• Pathology services: Full anatomic pathology services for rodents and non human primates including light microscopy and immunohistochemistry, Clinical Pathology services including Drew Scientific Hemavet 950 FS multi-species automated hematology system, Abaxis Vetscan VS2 Clinical Chemistry Analyzers, Piccolo Xpress Chemistry Analyzer, Two Diagnostica Stago Coagulation Analyzers
  • Microbiology services: BSL-4: All in vivo studies as well as in vitro studies have access to classic microbiological and molecular biology assays to further understand infection and disease. Virus isolation, quantitative titration of viral load in swab, blood, tissue and cell culture models, serum neutralization using limiting dilution/plaque assays are all performed in a Specimen Processing Core.

cGLP or cGMP Capabilities

The NEIDL research/animal laboratories have been constructed to be GLP compatible and plans are in place to carry out “well documented” and GLP studies as needed.

Specialized Areas or Major Equipment Available

Additional specialized research support services, including all necessary equipment, are provided by the following Cores: Aerobiology- Utilizes modern aerobiological techniques for the delivery of aerosolized category A – C pathogens to model human respiratory infections in appropriate experimental mammalian species ranging from inbred mice to non-human primates.

  • Animal Vivaria and Services - Acts as the central support for all research projects utilizing animal models and is also responsible for assuring that all use of animals is humane and complies with all relevant policies and legal requirements.
  • Vector Transmitted Infectious Diseases - Facilitates investigations of the vector-pathogen-reservoir- intermediate host interactions that are critical to vector transmitted infectious diseases including the BSL-4 viruses that are vector transmitted and supports model systems for the study of BSL-4 virus interactions with arthropods (planned).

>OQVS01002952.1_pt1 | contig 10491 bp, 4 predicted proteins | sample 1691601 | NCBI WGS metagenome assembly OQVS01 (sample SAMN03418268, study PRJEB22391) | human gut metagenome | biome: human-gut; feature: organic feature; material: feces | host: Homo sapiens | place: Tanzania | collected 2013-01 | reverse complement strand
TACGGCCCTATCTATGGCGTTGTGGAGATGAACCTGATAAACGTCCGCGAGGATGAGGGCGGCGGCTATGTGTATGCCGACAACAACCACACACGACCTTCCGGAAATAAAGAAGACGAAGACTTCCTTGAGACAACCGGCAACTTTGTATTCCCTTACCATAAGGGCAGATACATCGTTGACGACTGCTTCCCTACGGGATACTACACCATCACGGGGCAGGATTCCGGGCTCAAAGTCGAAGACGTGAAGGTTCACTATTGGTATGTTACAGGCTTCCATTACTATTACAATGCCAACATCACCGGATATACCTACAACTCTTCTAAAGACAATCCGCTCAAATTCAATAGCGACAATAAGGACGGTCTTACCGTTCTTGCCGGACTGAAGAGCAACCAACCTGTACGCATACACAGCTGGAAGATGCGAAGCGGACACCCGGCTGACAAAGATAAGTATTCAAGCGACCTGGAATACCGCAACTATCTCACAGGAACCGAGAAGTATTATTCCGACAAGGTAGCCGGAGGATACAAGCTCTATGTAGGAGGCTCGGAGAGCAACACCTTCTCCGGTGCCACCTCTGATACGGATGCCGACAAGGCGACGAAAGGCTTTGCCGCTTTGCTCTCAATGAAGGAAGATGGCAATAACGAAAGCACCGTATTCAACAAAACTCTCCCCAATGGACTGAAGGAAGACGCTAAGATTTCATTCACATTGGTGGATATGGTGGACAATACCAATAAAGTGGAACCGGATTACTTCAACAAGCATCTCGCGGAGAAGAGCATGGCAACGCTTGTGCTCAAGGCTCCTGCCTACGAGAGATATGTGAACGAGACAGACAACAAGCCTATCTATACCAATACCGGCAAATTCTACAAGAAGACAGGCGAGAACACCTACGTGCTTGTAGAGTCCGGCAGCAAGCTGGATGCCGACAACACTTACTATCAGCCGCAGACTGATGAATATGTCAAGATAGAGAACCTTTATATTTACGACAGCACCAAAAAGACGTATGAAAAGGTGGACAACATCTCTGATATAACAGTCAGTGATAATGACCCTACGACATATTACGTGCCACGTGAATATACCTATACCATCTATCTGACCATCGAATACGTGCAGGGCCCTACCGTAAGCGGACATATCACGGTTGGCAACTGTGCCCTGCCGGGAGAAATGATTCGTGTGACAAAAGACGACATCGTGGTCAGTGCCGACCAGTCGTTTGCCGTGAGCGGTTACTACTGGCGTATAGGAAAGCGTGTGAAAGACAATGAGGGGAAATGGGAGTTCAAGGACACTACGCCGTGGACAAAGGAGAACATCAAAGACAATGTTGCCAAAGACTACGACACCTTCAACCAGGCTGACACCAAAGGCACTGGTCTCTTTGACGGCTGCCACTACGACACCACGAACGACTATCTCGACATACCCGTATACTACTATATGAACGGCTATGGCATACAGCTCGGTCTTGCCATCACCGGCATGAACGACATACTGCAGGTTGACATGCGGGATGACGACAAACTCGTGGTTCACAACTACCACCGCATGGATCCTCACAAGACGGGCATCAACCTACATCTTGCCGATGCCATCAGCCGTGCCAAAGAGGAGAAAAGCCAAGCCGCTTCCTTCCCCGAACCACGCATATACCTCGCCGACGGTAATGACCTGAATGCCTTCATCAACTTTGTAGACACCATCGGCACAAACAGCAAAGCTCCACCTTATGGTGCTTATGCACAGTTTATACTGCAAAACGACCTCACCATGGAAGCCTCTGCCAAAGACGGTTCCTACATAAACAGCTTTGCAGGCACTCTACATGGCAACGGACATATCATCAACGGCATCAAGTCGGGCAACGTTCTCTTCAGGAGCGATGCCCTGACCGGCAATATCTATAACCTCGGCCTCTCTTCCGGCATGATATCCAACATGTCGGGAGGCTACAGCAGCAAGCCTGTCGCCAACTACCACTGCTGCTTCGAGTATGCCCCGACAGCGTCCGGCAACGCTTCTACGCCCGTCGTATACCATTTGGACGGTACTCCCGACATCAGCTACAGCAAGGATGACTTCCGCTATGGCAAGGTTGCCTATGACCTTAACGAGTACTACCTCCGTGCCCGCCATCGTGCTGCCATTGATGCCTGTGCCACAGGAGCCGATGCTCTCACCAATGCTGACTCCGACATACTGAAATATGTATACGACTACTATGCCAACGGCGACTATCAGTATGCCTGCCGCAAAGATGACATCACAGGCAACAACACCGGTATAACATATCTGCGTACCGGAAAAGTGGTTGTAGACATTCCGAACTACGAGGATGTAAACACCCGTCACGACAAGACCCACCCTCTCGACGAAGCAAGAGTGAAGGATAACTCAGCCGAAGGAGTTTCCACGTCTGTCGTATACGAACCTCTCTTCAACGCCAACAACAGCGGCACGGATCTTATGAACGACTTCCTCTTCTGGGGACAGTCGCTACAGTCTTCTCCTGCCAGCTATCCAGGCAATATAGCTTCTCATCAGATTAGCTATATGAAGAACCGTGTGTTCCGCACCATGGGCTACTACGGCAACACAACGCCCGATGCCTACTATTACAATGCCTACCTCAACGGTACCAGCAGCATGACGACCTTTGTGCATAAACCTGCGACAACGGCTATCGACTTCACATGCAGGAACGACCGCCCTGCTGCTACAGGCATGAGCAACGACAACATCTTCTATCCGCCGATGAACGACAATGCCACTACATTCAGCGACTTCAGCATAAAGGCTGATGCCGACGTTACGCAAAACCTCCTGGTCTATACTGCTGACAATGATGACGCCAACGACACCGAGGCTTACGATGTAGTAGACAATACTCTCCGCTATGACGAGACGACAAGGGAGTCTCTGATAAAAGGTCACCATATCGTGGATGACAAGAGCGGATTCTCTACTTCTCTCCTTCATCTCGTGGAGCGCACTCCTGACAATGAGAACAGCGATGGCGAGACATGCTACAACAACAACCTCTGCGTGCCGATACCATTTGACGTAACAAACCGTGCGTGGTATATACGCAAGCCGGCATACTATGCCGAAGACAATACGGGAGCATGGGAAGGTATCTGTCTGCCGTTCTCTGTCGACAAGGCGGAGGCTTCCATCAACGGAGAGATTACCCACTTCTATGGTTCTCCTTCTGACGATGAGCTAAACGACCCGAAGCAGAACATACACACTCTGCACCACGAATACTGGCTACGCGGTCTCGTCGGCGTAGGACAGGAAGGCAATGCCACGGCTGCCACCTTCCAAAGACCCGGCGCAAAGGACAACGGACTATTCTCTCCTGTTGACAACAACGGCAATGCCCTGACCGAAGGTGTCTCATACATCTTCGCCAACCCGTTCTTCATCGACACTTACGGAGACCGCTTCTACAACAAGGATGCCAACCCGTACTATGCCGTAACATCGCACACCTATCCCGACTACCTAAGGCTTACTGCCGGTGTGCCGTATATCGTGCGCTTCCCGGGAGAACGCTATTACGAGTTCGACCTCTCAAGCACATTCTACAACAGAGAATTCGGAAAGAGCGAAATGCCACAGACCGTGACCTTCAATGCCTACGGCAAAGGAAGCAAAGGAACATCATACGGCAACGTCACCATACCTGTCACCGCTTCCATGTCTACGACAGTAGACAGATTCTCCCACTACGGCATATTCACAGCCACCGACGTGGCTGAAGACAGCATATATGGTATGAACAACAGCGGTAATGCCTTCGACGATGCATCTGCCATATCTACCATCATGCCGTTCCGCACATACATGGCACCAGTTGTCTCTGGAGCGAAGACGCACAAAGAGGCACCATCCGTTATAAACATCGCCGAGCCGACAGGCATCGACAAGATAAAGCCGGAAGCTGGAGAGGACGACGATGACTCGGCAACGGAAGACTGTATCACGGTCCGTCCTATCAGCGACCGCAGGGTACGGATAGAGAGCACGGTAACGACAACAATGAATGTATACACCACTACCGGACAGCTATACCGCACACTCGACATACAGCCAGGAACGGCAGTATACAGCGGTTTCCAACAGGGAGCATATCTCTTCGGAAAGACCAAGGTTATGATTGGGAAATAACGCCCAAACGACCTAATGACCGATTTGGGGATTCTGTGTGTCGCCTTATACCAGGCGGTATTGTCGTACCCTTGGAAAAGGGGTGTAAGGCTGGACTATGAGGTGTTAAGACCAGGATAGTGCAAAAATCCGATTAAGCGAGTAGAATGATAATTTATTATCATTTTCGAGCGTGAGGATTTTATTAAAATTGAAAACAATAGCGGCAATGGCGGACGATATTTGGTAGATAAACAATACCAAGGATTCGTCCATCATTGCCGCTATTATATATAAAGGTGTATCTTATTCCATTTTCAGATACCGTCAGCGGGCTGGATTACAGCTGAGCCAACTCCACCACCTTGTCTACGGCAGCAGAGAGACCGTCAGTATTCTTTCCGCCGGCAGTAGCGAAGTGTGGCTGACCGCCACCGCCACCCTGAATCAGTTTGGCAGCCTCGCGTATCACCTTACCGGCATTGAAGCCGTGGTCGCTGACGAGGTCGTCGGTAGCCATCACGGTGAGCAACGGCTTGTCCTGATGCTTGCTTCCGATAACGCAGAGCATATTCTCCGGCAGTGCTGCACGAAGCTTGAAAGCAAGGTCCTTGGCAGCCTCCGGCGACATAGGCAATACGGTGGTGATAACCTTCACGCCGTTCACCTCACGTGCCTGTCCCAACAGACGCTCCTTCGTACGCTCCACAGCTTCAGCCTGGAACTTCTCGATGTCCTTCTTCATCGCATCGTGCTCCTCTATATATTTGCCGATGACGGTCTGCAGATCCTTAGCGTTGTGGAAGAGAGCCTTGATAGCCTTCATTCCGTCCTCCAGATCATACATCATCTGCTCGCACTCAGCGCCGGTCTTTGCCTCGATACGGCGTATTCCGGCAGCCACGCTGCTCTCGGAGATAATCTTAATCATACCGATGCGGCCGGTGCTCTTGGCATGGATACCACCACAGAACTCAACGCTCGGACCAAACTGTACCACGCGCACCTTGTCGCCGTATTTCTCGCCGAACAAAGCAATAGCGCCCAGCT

• Collaborative Research - The gateway through which non-NEIDL investigators can access and utilize NEIDL BSL-4 facilities and capacities to further their research programs. Investigators from outside BU can also take advantage of the rich resources of the NEIDL and BU environments by becoming NEIDL Investigators.

Shared Resources within the Institution

Detailed descriptions of core facilities that are available on the medical campus to NEIDL investigators are provided at http://www.bumc.bu.edu/busm/research/cores/; core facilities on the BU campus expand our capabilities as well (see http://www.bu.edu/animalcare/lacf-crc/). In addition, a variety of services are available through the Clinical and Translational Science Institute (CTSI; http://www.bu.edu/ctsi/).

Other specialized services available to the BU community are accessible through the Photonics Center (http://www.bu.edu/photonics/), the Department of Chemistry (Center for Molecular Discovery; http://www.bu.edu/cmd/), and the School of Engineering (systems biology and engineering, synthetic biology). For computational work, BU excels in bioinformatics (http://www.bu.edu/bioinformatics/), computer science (Rafik Hariri Center Instititute for Computing and Computational Science and Engineering, http://www.bu.edu/tech/), and is a founding member of the Massachusetts Green High Performance Computing Center (http://www.mghpcc.org/​), all of which enable “big data” storage and management.

Content last reviewed on November 14, 2016